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Katharine. Sir, I most humbly pray you to deliver
Most willing, madam.
Act iv. Sc. 2.
King Henry the Eighth.
It is the opinion of Johnson, Steevens, and Malone, that this play was written a short time before the death of Queen Elizabeth, which happened on the 24th of March, 1602–3. : The elogium on King James, which is blended with the panegyrio of Elizabeth in the last scene, was evidently a subsequent inser-' tion, after the succession of the Scottish monarch to the throne: for Shakspeare was too well acquainted with courts to compliment, in the lifetime of Queen Elizabeth, her presumptive successor; of whom, history informs us, she was not a little jealous. That the prediction concerning King James was added after the death of the queen, is still more clearly evinced, as Dr. Johnson has remarked, by the awkward manner in which it is connected with the foregoing and subsequent lines.
After having lain by some years, unacted, probably on account of the costliness of its exhibition, it was revived in 1613, under the title of · All is True,' with new decorations, and a new Prologue and Epilogue : and this revival took place on the very day, being St. Peter's, on the which the Globe Theatre was burnt down. The fire was occasioned, as it is said, by the discharge of some small pieces of ordnance called chambers in the
scene where King Henry is represented as arriving at Cardinal Wolsey's gate at Whitehall, one of which, being injudiciously managed, set fire to the thatched roof of the theatre *. Dr. Johnson first suggested that Ben Jonson might have supplied the Prologue and Epilogue to the play upon the occasion of its revival. Dr. Farmer, Steevens, and Malone, support his opinion; and even attribute to him some of the passages of the play.
Mr. Gifford has controverted this opinion of Jonson having been the author of the Prologue and Epilogue of this play, and thinks the play which was performed under the title of All is
* The circumstance is recorded by the continuator of Stowe; and in a MS. Letter of Thomas Lorkin to Sir Thomas Puckering, dated London, this last of June, 1613, it is thus mentioned : • No longer since than yesterday, while Bourbage his company were acting at the Globe the play of Henry VIII. and there, shooting of certayne chambers in way of triumph, the fire catched,' &c.--MS. Harl. 7002.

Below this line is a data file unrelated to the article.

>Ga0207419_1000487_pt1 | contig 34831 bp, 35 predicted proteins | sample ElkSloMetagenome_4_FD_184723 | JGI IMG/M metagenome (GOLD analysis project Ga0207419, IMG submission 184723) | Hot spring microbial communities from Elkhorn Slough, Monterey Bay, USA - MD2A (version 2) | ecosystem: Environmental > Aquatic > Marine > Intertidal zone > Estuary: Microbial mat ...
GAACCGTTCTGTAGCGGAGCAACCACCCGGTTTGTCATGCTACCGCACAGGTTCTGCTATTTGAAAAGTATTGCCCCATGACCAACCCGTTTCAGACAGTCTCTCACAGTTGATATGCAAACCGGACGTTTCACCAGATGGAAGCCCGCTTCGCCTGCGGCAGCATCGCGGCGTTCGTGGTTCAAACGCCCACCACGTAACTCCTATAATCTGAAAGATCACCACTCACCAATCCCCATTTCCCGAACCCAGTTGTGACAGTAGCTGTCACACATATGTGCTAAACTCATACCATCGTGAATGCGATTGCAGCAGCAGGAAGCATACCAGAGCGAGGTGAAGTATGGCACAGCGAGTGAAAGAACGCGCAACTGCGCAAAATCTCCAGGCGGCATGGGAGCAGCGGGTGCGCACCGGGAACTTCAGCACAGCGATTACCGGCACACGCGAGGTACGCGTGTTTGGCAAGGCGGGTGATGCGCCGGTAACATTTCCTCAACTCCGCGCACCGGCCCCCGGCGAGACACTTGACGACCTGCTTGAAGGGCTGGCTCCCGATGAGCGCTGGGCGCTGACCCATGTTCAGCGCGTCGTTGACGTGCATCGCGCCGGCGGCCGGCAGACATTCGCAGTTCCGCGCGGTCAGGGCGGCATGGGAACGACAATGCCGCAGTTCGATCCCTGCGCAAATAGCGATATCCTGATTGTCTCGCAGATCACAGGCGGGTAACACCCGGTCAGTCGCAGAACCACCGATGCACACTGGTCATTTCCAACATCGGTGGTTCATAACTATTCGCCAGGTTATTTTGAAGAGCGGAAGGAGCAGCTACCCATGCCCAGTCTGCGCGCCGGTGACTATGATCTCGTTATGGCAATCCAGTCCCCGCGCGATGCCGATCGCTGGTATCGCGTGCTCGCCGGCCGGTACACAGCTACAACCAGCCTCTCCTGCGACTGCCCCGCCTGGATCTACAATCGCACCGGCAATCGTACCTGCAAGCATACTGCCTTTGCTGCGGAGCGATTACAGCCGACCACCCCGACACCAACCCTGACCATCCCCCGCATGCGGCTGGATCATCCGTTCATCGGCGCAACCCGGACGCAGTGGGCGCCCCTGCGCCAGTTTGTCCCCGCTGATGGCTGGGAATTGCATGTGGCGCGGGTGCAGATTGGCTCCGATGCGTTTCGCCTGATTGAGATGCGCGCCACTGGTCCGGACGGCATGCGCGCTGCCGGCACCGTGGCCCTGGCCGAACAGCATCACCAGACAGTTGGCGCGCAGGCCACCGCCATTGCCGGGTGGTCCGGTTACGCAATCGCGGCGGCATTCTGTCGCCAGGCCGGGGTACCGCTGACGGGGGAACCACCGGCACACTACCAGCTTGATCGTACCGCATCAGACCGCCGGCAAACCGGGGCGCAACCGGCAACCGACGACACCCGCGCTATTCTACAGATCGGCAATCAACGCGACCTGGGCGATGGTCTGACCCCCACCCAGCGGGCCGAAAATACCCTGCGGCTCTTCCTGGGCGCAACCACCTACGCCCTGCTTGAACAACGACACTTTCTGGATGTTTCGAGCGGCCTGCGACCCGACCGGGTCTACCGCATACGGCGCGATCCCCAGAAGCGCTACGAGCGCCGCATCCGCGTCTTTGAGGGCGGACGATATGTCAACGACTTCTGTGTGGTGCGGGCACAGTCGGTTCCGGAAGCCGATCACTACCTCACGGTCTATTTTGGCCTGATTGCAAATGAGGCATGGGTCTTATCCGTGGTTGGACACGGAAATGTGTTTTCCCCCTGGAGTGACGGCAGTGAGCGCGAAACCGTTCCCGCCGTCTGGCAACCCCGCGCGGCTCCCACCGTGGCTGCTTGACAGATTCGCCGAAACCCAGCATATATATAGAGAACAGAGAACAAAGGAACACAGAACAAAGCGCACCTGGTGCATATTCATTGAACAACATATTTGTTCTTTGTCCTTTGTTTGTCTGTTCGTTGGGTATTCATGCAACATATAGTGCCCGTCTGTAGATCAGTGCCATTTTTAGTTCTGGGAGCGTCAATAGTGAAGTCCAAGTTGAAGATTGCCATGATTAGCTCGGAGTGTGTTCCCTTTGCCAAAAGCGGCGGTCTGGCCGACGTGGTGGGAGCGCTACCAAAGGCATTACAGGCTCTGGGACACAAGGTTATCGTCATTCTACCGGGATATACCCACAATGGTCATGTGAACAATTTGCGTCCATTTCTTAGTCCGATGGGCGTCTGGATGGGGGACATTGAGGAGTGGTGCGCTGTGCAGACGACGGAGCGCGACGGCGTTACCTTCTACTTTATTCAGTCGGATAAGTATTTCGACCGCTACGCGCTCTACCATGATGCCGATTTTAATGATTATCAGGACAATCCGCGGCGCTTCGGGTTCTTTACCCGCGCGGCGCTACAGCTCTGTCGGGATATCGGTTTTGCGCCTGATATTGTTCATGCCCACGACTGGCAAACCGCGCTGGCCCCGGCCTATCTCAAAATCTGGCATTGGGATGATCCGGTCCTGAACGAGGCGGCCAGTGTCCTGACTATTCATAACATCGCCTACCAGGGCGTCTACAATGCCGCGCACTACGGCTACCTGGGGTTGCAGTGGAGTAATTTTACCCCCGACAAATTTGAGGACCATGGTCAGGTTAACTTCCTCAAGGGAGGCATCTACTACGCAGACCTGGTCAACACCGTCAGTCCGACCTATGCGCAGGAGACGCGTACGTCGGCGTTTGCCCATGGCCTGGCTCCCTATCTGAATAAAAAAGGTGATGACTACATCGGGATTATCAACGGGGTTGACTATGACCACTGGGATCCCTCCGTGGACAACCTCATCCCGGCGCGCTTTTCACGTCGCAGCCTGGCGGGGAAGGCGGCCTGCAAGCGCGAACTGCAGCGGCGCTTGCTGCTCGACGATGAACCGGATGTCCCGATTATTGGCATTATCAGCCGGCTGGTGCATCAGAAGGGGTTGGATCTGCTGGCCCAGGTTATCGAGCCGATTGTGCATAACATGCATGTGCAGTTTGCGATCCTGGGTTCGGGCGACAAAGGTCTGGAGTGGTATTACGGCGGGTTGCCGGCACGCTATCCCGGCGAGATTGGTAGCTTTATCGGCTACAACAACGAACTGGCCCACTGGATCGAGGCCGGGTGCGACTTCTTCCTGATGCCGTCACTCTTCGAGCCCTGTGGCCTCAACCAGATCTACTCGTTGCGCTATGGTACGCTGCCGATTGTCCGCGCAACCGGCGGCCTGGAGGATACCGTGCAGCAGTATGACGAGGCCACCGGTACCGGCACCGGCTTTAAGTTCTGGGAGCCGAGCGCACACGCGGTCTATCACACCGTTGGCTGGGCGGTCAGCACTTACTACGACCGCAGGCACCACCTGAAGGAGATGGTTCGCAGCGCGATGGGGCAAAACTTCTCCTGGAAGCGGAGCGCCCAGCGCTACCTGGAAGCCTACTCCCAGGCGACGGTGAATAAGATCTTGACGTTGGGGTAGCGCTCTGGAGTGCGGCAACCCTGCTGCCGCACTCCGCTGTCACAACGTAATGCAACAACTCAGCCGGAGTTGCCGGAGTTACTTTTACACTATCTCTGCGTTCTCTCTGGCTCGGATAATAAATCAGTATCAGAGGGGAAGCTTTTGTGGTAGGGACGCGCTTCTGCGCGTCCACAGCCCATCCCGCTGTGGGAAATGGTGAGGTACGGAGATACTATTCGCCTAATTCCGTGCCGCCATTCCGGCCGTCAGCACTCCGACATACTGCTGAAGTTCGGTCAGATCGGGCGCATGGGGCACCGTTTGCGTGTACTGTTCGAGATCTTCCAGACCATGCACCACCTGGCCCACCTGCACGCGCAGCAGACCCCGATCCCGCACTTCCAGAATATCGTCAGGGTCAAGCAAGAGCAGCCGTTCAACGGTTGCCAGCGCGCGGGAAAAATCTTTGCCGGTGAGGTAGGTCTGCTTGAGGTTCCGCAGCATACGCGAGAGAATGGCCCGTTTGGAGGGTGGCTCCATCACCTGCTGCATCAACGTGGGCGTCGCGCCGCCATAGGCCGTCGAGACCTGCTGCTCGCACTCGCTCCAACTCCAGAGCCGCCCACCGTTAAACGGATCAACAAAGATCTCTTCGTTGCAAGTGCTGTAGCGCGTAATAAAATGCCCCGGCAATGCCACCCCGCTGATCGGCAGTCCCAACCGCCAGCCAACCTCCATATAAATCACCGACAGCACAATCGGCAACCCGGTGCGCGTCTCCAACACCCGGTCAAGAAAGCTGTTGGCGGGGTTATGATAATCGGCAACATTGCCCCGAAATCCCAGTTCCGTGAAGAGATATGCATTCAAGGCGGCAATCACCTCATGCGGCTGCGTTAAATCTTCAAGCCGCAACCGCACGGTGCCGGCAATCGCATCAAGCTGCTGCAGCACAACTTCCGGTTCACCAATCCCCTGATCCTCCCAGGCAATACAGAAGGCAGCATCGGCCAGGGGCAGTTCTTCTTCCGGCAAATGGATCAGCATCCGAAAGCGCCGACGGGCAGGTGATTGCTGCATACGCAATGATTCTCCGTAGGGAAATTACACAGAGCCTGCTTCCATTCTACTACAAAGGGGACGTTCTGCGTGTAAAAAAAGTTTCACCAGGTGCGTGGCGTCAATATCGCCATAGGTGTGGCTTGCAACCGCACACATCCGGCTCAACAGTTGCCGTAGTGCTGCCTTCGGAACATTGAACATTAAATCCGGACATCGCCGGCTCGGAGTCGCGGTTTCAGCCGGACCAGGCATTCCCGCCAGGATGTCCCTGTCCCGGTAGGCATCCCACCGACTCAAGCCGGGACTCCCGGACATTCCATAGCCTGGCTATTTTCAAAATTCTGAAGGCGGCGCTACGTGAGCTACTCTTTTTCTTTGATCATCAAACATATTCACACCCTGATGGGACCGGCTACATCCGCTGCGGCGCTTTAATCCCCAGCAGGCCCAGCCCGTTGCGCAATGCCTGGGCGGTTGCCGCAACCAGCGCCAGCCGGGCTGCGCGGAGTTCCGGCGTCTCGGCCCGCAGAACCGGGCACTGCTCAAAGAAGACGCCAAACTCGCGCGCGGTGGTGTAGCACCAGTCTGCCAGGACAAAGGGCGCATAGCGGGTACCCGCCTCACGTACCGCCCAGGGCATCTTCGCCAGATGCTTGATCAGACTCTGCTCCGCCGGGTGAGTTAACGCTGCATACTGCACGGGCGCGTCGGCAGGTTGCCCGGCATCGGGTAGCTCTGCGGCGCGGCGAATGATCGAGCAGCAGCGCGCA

So in a letter from John Chamberlaine to Sir Ralph Winwood, dated London, Sth July, 1613:— But the burning of the Globe, or Playhouse, on the Bank side, on St. Peter's day, cannot escape you; which fell out by a peale of chambers (that I know not upon what occasion were to be used in the play), the tampin or stopple of one of them lighting in the thatch that covered the house, burn'd it to the ground in less than two hours, with a dwelling-house adjoining; and it was a great marvaile and faire grace of God that the people had so little harm, having but two narrow doors to get out at.'—Winwood's Memorials, vol. iii.
The event is also recorded by Sir Henry Wotton, in bis letter of the 2d of July, 1613, where he says it was at a new play, acted by the king's players at the Bank's Side, called All is
True was a distinct performance, and not Shakspeare's Henry the Eighth. To this it has been answered, “That the Prologue, which has always accompanied Shakspeare's drama from its first publication in 1623, manifestly and repeatedly alludes to the title of the play which was represented on the 29th of June, 1613, and which we know to have been founded on the history
True, representing some principal pieces of the reign of Henry the Eighth.'—Reliquiæ Wotton, p. 425, Ed. 2d.
So much having been said of the Globe Theatre, the reader will not be displeased to see a rude picture of it from the old Long View of London, printed at Antwerp in the reign of Elizabeth.